One in three consumers are more likely to trust native advertising than traditional advertising, according to a report from the Association of Online Publishers (AOP).
The report, which focuses on the impact of native advertising, or advertorial, uncovered a series of interesting statistics. Three in five (59%) consumers claimed to find native advertising “interesting”, while 42% more consumers said they found native ad drivers more interesting than traditional ads.
Intriguingly, native advertising becomes more popular when supported by traditional advertising. Native ads saw an uplift of 38% across key brand metrics, such as brand perceptions, affinity, and word of mouth, when compared with unsupported native ads.
The biggest driver for native ads was that they were informative (32%), followed by interesting (27%), clear and easy to understand (22%), useful (21%) and eye catching (21%). More respondents saw traditional advertising as easy to understand and eye catching, yet 38% polled said the biggest driver was that it was ordinary.
AOP, alongside Tapestry Research, conducted the survey of 1500 respondents through qualitative interviews, using advertising campaigns from the likes of The Huffington Post and Marie Claire to gauge users’ opinions.
The overall conclusion of the research is that, even if you think it blurs the line between advertising and editorial, native advertising is here to stay.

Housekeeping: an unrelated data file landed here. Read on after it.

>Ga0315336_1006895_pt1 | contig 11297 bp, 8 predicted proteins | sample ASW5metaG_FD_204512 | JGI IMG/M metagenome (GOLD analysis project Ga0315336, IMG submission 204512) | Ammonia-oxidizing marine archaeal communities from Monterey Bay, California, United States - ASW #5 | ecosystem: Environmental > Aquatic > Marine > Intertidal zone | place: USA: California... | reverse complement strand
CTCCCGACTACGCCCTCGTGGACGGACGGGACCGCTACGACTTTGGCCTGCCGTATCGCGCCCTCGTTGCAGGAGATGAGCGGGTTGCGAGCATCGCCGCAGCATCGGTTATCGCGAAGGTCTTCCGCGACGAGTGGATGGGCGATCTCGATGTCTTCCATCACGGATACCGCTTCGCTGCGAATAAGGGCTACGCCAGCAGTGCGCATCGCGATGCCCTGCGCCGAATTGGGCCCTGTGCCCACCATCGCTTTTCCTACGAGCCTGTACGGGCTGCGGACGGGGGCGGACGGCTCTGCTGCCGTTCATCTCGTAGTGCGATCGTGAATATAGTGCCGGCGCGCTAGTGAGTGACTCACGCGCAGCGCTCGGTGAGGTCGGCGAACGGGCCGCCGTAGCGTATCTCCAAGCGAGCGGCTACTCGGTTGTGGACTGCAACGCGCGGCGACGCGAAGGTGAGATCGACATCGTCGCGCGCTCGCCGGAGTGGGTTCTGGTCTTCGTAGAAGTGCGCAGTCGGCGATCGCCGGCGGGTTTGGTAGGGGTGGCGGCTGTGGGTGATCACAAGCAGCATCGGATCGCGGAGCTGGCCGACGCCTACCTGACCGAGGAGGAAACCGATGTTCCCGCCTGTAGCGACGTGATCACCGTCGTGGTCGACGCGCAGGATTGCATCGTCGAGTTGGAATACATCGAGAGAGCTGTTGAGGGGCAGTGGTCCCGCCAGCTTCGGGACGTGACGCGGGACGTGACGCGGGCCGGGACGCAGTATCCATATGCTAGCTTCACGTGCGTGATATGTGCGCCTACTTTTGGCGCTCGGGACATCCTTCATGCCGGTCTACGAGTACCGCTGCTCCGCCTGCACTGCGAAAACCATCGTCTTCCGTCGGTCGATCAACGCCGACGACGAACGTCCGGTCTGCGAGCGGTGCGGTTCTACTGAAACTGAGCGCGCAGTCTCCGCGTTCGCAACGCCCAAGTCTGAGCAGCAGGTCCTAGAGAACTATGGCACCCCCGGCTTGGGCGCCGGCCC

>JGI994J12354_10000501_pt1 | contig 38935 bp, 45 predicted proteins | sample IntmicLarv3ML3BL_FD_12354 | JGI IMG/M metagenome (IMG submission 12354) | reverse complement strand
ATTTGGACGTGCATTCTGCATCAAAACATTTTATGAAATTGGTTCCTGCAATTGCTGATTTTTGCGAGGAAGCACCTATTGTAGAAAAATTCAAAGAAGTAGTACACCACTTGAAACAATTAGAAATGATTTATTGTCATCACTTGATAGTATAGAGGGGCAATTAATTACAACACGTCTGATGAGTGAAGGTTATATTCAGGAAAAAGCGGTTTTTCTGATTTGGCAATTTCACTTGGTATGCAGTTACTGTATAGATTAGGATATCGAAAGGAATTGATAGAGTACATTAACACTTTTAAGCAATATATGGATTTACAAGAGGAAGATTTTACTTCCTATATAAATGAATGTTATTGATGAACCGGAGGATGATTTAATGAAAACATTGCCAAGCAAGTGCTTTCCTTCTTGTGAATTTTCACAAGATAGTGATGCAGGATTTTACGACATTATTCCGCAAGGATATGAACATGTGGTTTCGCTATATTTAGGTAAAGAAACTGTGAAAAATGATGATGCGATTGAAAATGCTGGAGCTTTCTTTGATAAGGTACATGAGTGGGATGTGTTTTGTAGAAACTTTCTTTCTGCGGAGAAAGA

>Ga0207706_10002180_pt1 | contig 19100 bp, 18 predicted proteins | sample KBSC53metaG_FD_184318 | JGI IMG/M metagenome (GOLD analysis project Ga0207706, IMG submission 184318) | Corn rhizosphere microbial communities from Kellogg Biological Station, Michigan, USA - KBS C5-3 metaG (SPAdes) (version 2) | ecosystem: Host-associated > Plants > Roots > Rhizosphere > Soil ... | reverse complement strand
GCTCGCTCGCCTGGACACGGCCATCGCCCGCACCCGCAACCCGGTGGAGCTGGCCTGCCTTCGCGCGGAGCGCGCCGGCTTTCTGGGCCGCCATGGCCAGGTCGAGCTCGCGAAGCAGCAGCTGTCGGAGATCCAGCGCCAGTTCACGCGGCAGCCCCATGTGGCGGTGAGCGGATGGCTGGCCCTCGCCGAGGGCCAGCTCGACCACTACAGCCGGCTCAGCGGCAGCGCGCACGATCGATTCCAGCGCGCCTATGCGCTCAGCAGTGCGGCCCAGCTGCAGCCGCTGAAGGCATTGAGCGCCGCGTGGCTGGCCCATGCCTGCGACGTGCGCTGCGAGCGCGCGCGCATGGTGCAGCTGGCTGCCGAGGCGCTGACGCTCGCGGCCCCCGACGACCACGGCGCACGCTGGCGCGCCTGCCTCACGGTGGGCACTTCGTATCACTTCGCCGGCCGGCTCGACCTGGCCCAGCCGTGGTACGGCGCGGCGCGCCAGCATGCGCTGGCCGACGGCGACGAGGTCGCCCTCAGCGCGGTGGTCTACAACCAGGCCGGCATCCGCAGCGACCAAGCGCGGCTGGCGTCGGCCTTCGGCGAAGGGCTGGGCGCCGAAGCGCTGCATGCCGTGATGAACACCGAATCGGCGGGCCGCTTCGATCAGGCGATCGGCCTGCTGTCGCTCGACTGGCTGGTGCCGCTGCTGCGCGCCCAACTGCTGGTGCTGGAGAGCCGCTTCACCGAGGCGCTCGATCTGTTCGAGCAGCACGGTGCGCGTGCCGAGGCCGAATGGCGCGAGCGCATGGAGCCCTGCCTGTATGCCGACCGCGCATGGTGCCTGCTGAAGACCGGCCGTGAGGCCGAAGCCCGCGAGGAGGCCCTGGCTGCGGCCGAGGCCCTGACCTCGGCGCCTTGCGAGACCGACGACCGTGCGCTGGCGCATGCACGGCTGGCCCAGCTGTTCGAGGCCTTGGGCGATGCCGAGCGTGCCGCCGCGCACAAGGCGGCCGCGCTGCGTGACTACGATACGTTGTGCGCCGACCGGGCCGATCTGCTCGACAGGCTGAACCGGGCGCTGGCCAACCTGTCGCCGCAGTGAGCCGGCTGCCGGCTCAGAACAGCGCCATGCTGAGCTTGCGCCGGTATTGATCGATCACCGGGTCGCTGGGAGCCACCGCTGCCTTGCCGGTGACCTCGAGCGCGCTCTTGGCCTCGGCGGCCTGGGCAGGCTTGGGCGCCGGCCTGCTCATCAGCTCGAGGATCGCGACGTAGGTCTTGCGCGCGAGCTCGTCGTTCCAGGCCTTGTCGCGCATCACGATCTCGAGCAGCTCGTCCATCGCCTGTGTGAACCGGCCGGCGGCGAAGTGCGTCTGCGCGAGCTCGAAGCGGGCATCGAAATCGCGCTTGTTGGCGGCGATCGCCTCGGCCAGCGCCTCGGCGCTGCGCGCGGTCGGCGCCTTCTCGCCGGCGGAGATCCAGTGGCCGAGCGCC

Tim Cain is AOP managing director. He explains the association’s key guides for success in traversing the fine line between brand awareness and keeping a publishing audience happy.
“Native should be bespoke to the advertising brand and reflect the style of the publication,” he tells MarketingTech. “Our rules for success include avoiding overt sales messages, journalistically following the style of the media brand, and being genuinely engaging and adding value to the reader’s experience.”
He notes that, while not each advertorial is created equally, native is an “evolution” of this concept.
“Native advertising needs to be signposted clearly, so it is not seen as surreptitiously claiming to be editorial only to confuse the reader with commercial overtones,” he adds. “It should be stylistically close to the editorial tone and feel of the media brand, and viewed as a natural piece of content consistent with what the reader would expect to see and read on that site.”
The AOP report, available to members, can be found here.
– by James Bourne